So it’s refreshing to read sixties-era Goodman and see the rather expansive underlying notions of what’s possible. With his anarchist attitude, Goodman rarely had anything good to say about existing government programs. Nor, to be honest, could he find much to praise in many of the solutions proffered by the left. And his own policy ideas (packaged in the 1962 book Utopian Essays and Practical Proposals) tended to sound so off-the-wall that even when you were convinced of their merits it was hard to conceive of them coming to pass in the real world.

But there was one economic reform he was unabashedly for: the guaranteed annual income. In this scheme, the government would supply every American family an economic floor; those whose work income didn’t reach the threshold would be paid the difference. This proposal squared perfectly with Goodman’s concept that decent poverty should be possible in a decent society. Here’s how he put it at a 1967 conference on rural poverty in Knoxville, Tennessee:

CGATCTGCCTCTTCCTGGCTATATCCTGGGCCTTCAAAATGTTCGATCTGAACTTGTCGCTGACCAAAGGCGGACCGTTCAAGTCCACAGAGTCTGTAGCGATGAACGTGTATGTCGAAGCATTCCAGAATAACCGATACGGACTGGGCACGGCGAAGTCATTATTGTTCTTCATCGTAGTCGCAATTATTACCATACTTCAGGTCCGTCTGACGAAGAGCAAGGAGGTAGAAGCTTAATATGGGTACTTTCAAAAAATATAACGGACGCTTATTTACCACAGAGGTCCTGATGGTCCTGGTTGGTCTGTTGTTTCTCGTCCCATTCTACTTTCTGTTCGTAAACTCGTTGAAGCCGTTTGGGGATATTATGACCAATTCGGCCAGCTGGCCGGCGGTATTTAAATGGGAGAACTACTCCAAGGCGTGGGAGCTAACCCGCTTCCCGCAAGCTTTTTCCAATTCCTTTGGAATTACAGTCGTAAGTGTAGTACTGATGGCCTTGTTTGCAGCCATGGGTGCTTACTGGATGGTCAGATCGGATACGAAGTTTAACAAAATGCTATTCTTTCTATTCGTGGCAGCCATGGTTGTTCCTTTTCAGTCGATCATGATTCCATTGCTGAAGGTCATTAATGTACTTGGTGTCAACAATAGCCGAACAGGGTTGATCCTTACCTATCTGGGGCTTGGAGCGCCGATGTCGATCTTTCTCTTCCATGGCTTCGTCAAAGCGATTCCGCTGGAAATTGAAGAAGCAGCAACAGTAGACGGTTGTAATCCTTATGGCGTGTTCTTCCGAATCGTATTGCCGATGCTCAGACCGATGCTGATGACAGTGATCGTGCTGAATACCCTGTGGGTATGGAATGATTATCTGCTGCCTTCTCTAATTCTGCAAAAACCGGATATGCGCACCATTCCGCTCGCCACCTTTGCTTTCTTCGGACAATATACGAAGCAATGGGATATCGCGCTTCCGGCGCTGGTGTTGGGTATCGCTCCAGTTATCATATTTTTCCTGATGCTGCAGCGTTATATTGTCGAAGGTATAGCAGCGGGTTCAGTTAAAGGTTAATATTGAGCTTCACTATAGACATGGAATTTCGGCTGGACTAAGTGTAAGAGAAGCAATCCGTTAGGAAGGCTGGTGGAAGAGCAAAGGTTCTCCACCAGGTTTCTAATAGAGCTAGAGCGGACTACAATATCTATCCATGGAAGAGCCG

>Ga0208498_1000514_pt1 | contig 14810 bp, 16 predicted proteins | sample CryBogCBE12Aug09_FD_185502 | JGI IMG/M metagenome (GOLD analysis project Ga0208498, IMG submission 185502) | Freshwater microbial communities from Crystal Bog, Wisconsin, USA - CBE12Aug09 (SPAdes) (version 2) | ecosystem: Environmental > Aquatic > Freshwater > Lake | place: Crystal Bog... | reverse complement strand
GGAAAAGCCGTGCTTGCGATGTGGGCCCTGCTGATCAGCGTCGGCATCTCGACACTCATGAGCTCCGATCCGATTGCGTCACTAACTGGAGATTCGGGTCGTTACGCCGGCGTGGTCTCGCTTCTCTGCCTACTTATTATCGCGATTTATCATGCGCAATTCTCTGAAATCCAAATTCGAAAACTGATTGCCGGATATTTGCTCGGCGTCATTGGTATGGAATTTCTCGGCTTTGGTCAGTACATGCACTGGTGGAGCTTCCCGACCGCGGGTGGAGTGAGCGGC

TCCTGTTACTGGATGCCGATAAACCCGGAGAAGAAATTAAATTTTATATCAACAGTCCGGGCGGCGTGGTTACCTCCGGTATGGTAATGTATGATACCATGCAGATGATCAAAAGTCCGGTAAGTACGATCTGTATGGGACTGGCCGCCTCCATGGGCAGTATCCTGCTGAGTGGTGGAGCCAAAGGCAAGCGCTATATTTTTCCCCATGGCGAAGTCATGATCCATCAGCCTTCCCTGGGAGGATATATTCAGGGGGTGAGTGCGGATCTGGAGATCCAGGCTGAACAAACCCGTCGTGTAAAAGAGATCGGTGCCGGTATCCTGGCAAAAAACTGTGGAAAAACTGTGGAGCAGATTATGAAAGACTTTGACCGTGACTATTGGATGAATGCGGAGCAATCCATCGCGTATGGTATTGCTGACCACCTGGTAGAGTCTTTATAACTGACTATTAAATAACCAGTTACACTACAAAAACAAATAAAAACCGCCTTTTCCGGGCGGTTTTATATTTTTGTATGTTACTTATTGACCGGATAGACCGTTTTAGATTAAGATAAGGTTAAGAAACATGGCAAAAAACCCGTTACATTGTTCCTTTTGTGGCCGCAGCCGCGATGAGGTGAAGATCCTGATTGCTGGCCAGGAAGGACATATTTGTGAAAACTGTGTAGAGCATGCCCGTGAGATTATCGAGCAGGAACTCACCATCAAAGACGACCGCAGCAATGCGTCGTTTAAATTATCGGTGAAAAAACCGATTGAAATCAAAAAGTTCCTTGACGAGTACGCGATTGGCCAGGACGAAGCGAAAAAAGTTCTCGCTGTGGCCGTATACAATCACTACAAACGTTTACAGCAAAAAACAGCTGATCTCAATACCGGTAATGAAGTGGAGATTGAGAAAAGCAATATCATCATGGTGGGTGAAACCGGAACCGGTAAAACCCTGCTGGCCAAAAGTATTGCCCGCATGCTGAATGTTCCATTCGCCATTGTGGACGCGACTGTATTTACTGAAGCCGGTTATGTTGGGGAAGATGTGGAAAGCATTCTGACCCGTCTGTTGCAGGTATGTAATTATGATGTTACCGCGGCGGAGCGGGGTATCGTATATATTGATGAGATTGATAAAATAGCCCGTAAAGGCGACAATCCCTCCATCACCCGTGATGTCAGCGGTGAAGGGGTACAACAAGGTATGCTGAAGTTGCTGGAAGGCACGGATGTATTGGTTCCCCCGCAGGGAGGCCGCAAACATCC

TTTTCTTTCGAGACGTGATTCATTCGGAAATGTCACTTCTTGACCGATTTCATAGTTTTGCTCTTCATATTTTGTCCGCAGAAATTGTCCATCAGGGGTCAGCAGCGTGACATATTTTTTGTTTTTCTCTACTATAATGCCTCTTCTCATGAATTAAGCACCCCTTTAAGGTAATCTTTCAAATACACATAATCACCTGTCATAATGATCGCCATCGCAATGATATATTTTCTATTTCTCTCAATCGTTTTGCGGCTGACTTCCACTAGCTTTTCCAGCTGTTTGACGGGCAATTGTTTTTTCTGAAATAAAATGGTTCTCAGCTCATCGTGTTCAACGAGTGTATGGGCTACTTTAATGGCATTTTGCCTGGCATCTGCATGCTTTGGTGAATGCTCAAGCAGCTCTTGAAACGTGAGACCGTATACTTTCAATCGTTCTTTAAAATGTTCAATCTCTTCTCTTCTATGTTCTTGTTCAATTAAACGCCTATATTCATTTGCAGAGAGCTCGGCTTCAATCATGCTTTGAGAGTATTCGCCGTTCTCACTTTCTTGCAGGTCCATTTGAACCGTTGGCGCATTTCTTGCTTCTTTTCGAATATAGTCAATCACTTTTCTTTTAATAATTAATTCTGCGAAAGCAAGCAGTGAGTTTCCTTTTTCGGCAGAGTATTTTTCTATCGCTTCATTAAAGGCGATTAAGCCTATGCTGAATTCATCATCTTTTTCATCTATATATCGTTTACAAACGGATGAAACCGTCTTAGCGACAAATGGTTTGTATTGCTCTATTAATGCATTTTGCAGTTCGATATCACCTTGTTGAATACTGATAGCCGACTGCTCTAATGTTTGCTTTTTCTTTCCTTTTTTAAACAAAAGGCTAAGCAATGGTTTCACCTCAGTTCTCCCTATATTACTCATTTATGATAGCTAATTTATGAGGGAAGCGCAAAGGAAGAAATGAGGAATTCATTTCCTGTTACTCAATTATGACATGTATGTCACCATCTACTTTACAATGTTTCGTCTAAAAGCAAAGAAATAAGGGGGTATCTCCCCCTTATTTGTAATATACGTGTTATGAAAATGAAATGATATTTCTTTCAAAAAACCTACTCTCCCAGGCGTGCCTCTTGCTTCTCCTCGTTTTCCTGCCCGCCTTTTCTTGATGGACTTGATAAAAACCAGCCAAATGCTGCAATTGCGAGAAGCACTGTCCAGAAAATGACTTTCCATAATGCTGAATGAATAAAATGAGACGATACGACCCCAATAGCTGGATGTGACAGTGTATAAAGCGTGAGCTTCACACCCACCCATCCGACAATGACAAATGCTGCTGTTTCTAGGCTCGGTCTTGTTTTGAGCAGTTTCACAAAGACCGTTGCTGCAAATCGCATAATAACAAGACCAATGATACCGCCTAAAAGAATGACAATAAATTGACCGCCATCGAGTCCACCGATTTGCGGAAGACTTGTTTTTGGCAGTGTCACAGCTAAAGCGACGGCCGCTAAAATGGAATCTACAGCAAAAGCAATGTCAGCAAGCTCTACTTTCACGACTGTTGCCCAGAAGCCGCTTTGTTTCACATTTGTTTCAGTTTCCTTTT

In the first place, I’m for the annual income. Probably because it puts more money in poor people’s pockets which is always a nice thing. You know, the chief defect of the poor is that they don’t have money. But I am even more interested in it because it allows for the development of small cooperative enterprise. A number of people want to go into a business. Now you can’t risk the little money you have, if you know that is going to be the end. But if there is a guaranteed income, and you know you have to be a little badly off for the next period, then you’ll be back on keel a little after that, there’s a great opportunity to pool that little income you have with other people and start some business.